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HVDC or high-voltage, direct current electric power transmission systems contrast with the more common alternating-current systems as a means for the bulk transmission of electrical power. First developed in the 1930s in Sweden at ASEA, early commercial installations included the USSR in 1951 between Moscow and Kashira, and a 10-20 MW system in Gotland, Sweden in 1954. [1]

Table of contents
1 The rise of AC transmission
2 Advantages of HVDC over AC Transmission
3 Rectifying and Inverting
4 Polarity
5 Applications
6 References

The rise of AC transmission

DC transmission remains the exception, rather than the rule, in power transmission There are environments where HVDC is the conventional solution, such as in submarine cables and in interconnecting unsynchronized AC systems, however for the bulk of situations AC transmission remains in a dominant position.

Early attempts at transmission used direct current. However, early in the development of electrical power, AC came to dominate as a means of interconnection between generation plants and machinery. The principal advantage of AC is the possibility of using transformers to efficiently transform voltage used in power transmission. With the development of efficient AC machines, such as the induction motor, AC transmission became the norm.

The ability to transform voltages is an important economic and technical consideration as, whilst high voltages are harder to manipulate and 'handle', the lower currents required with high voltage transmission for any given level power lead to high voltage transmission requiring smaller cabless, and less loss of power in the form of heat. Therefore, with high voltages being optimal for bulk transmission, and lower voltages for industrial and domestic utilisation, the ability of AC to be effectively transformed in voltage a number of times during transmission led it to become, and remain, the dominant means of electrical power transmission.

No equivalent of the transformer exists with direct current; the manipulation of DC voltages is considerably more complex.

Advantages of HVDC over AC Transmission

Despite alternating-current being the dominant mode for electric power transmission, in a number of applications HVDC is often the preferred option.

Long undersea cables have a high capacitance. This causes AC power to be lost extremely quickly in reactive losses, even on cables of a modest length.

HVDC can carry more power per conductor, because for a given power rating the constant voltage in a DC line is lower than the peak voltage in an AC line. This voltage determines the insulation thickness and conductor spacing. This allows existing wires and ways to be used to carry more power into an area of high power consumption, which can lower costs.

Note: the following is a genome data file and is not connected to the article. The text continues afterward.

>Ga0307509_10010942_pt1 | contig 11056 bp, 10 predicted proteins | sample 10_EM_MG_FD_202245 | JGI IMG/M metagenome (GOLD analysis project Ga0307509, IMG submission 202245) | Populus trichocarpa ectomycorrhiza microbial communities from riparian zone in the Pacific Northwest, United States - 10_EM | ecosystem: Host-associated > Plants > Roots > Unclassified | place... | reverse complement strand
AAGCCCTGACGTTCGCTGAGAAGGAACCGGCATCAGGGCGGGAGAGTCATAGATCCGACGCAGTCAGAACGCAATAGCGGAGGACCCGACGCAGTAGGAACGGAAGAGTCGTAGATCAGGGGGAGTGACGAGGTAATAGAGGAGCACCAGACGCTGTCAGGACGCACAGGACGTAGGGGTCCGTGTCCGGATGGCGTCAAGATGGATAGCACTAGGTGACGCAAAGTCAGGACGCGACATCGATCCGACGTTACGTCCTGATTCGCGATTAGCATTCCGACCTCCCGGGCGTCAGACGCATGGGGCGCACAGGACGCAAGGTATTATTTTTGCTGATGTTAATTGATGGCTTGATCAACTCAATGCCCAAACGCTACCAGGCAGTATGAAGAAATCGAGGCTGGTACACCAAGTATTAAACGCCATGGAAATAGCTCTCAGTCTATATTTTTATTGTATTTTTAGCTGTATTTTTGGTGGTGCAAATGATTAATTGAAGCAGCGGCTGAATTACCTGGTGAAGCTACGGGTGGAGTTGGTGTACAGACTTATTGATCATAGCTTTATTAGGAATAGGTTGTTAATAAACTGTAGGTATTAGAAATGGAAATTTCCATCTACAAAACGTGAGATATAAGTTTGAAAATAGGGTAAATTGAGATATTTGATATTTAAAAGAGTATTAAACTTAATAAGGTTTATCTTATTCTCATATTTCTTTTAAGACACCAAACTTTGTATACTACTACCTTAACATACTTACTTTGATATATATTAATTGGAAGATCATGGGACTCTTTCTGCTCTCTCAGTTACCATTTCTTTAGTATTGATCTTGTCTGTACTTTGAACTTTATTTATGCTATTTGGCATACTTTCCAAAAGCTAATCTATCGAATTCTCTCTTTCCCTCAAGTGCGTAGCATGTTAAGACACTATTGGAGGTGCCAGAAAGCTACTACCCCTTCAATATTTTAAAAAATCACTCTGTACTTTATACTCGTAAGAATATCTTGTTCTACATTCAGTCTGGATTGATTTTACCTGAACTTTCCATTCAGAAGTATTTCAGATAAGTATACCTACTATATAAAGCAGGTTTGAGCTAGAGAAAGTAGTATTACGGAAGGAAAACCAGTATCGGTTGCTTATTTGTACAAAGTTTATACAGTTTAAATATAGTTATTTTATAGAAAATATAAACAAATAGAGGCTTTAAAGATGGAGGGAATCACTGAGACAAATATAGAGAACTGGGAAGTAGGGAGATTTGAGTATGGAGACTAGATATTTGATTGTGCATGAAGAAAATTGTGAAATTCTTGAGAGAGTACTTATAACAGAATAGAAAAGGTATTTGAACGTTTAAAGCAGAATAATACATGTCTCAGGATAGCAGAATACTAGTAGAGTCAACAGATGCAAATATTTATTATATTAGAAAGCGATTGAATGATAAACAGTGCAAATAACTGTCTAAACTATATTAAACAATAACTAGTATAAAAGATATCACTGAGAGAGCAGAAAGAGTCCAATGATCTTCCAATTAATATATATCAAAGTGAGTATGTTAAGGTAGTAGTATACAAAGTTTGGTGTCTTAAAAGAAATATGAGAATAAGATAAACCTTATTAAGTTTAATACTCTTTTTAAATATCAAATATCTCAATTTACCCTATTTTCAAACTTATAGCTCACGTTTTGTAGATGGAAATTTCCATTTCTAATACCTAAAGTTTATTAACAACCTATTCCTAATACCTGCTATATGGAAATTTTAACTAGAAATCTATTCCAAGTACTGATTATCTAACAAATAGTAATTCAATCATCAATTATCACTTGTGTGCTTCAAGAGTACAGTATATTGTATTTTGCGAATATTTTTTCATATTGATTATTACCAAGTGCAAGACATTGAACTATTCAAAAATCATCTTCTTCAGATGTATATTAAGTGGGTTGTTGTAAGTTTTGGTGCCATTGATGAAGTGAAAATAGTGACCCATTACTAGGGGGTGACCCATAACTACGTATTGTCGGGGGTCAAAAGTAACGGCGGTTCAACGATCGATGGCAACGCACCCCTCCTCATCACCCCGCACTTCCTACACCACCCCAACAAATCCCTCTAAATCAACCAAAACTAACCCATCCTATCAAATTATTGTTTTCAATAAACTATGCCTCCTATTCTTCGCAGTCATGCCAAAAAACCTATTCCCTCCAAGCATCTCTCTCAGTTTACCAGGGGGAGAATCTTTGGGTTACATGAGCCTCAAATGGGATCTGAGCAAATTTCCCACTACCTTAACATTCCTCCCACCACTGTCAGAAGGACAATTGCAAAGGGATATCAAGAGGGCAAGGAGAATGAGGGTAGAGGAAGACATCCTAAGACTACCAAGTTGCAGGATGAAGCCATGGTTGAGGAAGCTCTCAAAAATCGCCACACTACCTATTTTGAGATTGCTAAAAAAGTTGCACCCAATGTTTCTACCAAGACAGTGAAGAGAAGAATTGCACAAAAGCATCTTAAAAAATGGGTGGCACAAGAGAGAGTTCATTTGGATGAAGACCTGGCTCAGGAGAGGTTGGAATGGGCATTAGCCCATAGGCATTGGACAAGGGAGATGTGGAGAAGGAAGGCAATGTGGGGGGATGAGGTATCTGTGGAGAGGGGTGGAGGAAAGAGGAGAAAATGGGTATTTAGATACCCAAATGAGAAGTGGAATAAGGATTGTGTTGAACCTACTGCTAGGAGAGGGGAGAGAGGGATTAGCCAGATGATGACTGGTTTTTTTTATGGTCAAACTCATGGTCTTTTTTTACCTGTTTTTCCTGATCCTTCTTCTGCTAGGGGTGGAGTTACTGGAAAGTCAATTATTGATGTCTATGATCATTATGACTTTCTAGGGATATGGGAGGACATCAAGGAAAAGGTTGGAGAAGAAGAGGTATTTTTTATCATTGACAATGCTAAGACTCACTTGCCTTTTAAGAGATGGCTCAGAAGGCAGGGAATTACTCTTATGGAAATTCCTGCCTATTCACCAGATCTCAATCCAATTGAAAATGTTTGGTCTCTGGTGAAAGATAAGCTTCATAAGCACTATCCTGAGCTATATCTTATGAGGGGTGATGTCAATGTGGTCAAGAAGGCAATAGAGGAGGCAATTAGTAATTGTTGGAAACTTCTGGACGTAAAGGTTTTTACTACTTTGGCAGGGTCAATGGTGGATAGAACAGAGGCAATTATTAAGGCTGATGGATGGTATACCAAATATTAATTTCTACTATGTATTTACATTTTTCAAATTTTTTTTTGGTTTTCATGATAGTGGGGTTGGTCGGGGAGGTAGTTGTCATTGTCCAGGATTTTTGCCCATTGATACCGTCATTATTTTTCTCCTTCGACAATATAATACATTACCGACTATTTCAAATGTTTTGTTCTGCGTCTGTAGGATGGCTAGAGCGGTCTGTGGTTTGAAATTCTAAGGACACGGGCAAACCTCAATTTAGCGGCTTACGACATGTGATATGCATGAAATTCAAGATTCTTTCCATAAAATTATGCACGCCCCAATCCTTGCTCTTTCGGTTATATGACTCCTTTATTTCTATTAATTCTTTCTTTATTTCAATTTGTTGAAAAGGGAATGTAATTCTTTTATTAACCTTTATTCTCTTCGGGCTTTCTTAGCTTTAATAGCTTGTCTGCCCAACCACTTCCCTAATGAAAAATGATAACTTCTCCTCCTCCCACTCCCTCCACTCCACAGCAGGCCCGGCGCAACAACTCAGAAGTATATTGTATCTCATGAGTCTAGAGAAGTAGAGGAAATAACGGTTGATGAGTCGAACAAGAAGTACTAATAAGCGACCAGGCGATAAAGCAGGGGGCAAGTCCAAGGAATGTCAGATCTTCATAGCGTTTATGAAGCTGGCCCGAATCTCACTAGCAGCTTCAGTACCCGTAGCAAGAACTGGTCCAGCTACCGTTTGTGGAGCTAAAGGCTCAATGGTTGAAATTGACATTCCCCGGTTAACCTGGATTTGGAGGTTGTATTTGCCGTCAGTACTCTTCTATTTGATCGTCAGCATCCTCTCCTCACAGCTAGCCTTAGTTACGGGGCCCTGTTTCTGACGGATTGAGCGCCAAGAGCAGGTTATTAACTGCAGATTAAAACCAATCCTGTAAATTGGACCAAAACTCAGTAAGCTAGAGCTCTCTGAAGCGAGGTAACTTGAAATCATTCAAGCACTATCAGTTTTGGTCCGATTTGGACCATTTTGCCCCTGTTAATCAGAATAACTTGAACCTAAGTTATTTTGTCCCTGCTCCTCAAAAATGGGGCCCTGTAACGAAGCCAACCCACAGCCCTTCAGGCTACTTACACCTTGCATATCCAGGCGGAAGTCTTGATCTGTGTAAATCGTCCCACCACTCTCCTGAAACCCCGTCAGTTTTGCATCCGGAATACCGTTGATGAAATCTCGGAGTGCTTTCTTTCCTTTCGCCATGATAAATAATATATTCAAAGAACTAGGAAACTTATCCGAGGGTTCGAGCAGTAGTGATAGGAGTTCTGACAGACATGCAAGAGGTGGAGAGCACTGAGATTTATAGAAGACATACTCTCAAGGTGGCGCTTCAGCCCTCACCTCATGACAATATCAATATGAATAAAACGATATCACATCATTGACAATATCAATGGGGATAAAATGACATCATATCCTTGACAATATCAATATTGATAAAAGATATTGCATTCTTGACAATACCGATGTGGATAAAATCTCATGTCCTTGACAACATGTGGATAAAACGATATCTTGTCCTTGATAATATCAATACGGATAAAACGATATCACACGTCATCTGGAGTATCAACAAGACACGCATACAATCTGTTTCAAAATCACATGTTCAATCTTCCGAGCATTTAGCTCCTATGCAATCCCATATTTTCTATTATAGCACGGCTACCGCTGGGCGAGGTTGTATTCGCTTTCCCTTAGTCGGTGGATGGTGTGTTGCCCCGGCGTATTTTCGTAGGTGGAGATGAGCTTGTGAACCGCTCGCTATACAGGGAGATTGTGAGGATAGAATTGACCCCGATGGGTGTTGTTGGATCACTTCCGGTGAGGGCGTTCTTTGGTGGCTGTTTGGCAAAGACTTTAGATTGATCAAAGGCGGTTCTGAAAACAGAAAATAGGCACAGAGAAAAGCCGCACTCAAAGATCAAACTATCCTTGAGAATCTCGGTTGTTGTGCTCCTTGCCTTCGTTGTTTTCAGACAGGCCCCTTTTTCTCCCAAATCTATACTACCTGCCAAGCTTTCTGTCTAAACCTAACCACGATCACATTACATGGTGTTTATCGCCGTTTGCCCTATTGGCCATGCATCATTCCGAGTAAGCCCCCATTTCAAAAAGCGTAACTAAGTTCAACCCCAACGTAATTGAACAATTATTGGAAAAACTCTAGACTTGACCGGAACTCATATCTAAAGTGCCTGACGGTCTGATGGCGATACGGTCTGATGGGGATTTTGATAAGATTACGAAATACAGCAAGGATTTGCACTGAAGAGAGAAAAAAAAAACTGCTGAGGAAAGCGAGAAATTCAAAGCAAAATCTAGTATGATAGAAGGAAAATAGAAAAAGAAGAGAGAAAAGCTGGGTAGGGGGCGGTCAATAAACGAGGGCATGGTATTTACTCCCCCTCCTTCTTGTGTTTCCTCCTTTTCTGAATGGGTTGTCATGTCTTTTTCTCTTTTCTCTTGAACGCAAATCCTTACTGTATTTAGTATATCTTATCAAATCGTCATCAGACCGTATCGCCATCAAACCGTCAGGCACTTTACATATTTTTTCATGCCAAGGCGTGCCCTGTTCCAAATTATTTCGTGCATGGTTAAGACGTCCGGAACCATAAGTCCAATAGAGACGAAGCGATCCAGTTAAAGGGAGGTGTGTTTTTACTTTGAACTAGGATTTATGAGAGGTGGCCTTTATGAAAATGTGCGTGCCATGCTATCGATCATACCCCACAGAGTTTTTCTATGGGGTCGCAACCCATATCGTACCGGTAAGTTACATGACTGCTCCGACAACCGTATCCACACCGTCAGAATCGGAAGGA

Using thyristor technology, only synchronized AC networks can be interconnected: those which oscillate at the same rate and in phase. Many areas which wish to share power have unsynchronized networks. The UK and continental Europe operate at 50Hz, Japan has 50Hz and 60Hz networks, continental North America, whilst operating at 60Hz throughout, is divided into regions in which power is unsynchronised, East, West, Texas and Quebec. Brazil and Paraguay which share the massive Itaipu hydroelectric plant, operate on 60Hz and 50Hz respectively. DC links allow such unsynchronised systems to be interconnected.

However, IGBT-based HVDC systems makes it possible to interconnect unsynchronized AC networks, and also adds the possibilty of controlling AC voltage and reactive power flow. Even a black net can be interconnected.

Power generation systems such as photovoltaic cells generate direct current. Simply-engineered wind and water turbines generate alternating current at a frequency which depends on the speed of the driving fluid. In the former situation, we have high-voltage direct current which may be used directly for power transmission. In the latter case we have, in effect, an unsynchronised AC system, which suggests a DC interconnect. In each of these situations, it may be indicated to use HVDC transmission direct from the generating plant, particularly if located in inhospitable locations.

In general, however, an HVDC power line will interconnect two AC regions of the power-distribution grid. Machinery to convert between AC and DC power is expensive, and a considerable cost in power transmission. The conversion from AC to DC is known as rectification, and from DC to AC as inversion.

Above a certain break-even distance (about 50 km for submarine cables, and perhaps 600-800 km for overhead cables [3]), the lower cost of the HVDC cable outweighs the cost of the electronics.

The conversion electronics also present an opportunity to effectively manage the power grid by means of controlling the magnitude and direction of power flow. An additional advantage of the existence of HVDC links, therefore, is potential increased stability in the transmission grid.

Rectifying and Inverting

Rectifying and Inverting Components

Early systems used mercury-arc rectifiers, which were unreliable. The thyristor valve was first used in HVDC systems in the 1960s. The thyristor is a solid-state semiconductor device similar to the diode, but with an extra control terminal that is used to switch the device on at a particular instant during the AC cycle. The insulated-gate bipolar transistor (IGBT) is now also used.

Because the voltages in HVDC systems, around 500 kV in some cases, exceed the breakdown voltages of the semiconductor devices, HVDC converters are built using large numbers of semiconductors in series.

The low-voltage control circuits used to switch the thyristors on and off need to be isolated from the high voltages present on the transmission lines. This is usually done optically. In a hybrid control system, the low-voltage control electronics sends light pulses along optical fibres to the high-side control electronics. Another system, called direct light triggering, dispenses with the high-side electronics, instead using light pulses from the control electronics to switch light-triggered thyristors (LTTs).

A complete switching element is commonly referred to as a 'valve', irrespective of its construction.

Rectifying and Inverting Systems

Rectification and inversion use essentially the same machinery. Many substations are set up in such a way that they can act as both rectifiers and inverters. At the AC end a set of transformers, often three physically-separate single phase transformers, isolate the station from the AC supply, to provide a local earth, and to ensure the correct eventual DC voltage. The output of these transformers is then connected to a bridge rectifier of a number of valves. The basic configuration uses six valves, connecting each of the three phases to each of the DC rails. However, with a phase change only every sixty degrees, considerable harmonics remain on the DC rails.